A very beautiful young woman in a pale blue chiffon dress. Exquisite colours, clear flesh paints, remarkable complexion, and stunningly serene persona. I bet she was pure and honourable as her pre-Raphaelite stylised perfection; a very model of idealism in her calm poise and studied gaze. Rather better than all those modern Selfies! I think.

Justin Grant-Duff,

It sounds like you already have a biog wrapped up here, but here are some details in "The Dict. of British Artists, 1880-1940".

At least one of Albert Lynch's paintings was sold for over £100 in a major Auction Gallery between 1970-75 and is listed in the Art Sales Index.
He was known to be a member of the Royal Society of Portrait Painters.
He also had at least one major exhibition in 1893. (which was prob. at the RSPP).

Lou Taylor, Dress and Textiles,

I am not making comment at all on birth/death dates for Albert Lynch-sorry - but just to confirm that his style of sentimental, nostalgic genre painting of overly pretty and overly sexualised young women dressed up in fanciful versions of historic period dress was typical of many genre painters of late 19th-early 20th century, who also dressed their sitters up in versions of historic dress, isn’t it. (See Lynch attachment 1- ’Flower Seller‘- model wears an altered silk brocade dress of c 1770 and a fanciful bonnet.) Talbot Hughes is the perfect example. His huge dress collection was bought by Harrods, exhibited there c 1910 and finally donated to the V and A in 1913.

This Lynch painting of the girl in the white muslin hood reflects the vogue for revival fashions of the 1780s coming out of Paris couture houses into wider usage in about 1903-7 - basis of the ‘S bend’ look. - for fashions of the 1780s. I attach 2 Lynch’s portrait of ‘Young Woman in Hat‘- which mimics the Duchess of Devonshire/Gainsborough style, though the sitter’s hair is typical of c 1905 fashions.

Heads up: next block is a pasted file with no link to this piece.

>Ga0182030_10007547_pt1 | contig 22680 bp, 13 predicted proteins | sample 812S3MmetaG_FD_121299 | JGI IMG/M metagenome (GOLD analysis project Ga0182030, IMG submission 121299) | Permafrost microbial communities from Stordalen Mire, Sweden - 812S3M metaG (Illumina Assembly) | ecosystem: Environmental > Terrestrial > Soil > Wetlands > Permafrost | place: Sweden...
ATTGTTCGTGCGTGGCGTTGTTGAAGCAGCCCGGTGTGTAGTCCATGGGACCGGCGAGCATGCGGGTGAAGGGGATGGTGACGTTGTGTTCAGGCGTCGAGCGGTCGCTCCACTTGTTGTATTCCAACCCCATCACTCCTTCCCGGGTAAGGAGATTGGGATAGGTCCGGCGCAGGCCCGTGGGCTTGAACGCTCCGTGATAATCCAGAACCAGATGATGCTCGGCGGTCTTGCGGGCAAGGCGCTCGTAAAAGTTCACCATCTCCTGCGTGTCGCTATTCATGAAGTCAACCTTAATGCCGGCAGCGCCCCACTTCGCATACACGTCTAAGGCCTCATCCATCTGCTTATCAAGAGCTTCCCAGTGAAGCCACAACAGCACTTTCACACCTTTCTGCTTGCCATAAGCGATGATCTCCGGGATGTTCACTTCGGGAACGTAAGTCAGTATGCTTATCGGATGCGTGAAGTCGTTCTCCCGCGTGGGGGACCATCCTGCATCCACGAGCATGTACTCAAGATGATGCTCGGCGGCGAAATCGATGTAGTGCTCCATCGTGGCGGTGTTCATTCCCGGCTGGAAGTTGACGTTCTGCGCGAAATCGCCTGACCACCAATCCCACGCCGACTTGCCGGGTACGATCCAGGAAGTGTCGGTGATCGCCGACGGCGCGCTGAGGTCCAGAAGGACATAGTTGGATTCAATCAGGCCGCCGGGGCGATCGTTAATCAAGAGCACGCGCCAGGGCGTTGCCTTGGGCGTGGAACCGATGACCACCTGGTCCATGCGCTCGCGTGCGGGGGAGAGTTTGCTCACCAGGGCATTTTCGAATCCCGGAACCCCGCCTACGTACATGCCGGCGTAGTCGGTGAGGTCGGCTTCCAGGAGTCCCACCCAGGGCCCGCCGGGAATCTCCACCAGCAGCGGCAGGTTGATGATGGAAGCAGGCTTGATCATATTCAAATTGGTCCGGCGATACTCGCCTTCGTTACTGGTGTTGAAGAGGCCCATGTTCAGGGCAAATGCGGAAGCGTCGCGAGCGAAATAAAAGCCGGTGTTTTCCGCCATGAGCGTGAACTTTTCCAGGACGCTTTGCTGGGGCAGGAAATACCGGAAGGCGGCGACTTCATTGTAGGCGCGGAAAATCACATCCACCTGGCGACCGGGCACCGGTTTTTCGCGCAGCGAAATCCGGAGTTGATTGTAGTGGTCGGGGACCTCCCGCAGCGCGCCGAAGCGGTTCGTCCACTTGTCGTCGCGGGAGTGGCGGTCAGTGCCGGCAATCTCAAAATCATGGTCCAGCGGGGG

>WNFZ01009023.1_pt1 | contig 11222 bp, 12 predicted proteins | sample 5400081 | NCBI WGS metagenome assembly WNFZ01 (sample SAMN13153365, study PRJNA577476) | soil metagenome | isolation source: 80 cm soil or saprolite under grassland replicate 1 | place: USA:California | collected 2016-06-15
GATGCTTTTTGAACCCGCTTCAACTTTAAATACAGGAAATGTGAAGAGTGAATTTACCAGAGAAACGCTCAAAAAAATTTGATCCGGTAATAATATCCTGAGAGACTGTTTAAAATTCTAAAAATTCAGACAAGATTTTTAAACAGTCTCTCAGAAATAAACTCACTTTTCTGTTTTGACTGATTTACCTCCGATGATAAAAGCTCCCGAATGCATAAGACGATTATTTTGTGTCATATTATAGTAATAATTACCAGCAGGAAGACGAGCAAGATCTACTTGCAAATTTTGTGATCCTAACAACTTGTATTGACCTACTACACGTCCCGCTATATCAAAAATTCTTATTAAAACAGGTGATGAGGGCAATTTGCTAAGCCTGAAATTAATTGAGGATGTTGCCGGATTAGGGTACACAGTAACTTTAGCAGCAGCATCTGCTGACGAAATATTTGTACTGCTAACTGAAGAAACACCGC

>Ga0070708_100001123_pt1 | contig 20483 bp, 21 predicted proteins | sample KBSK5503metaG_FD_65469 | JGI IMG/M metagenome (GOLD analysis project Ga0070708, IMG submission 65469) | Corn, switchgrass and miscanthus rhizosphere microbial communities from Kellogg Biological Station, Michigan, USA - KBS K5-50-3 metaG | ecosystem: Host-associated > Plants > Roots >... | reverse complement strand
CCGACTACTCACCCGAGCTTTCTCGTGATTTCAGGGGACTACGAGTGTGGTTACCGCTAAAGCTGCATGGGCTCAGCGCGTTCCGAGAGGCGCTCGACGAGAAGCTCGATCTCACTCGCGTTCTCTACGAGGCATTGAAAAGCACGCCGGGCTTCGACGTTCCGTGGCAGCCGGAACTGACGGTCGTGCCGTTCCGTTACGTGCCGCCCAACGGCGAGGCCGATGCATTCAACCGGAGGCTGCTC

As to the hooded cape portrait under discussion here- there was a big fashion for very delicately, finely pleated silk chiffon and fine cotton muslin pleating c 1900-1905-6- used on collars, capes, dresses. I attach 3, chiffon and silk Opera Cloak, Worth, Paris, 1890- 1900 V and A no. T.86.1991, albeit without hood. Image 4 is a hooded silk evening cape, by Redfern, about 1900-7, sold at auction house. ‘Vintagetextile.)
I hope this is of interest.

Osmund Bullock,

Andrea, that would indeed be an interesting article to see. Your link has fallen foul of Art Detective's problem with the per-cent symbol - try this instead:

Justin, thanks for that, though I think you've misinterpreted Lynch's entry in the British Artists book (which I have): it just means that he exhibited one work at the RSPP in 1893, not that he was a member or held an exhibition himself.

Very interesting, Lou. Your input on the dress style/date of the two pastels originally attached would be valuable - I take them to be 1920s.

Osmund Bullock,

Another great find, Oliver. He exhibited, too, in 1880:
And the full version of his 1881 entry of which I found a snippet is also in the collection:
Thereafter there are sadly no full catalogues viewable, but his first known exhibited painting of 1889 (portraits of children...) was noted and admired in an informal, narrative style of review:
And his first (3rd class) prizewinner in 1890, 'En Mer', is both admired and illustrated by a more serious critic: and
The composition is indeed charming - I'm attaching a cropped blow-up. How sad that someone capable of such imaginative and modern work should drift into rather trite and mawkish ways.

1 attachment
Osmund Bullock,

Actually, after further delving I find there *are* more post-1881 full Paris Salon catalogues viewable on, though finding them is a challenge - they have varying titles depending on the library that uploaded them. There are ones from 1882, 1884-85, 1889-91, 93, 95 & 97. In all of them Lynch exhibited - and the first oil painting he showed (as opposed to drawing/watercolour) was in fact in 1882. For anyone interested, I'm attaching a combined PDF of all the relevant pages with his exhibits 1879-1897 (excluding the missing seven years, of course).

Osmund Bullock,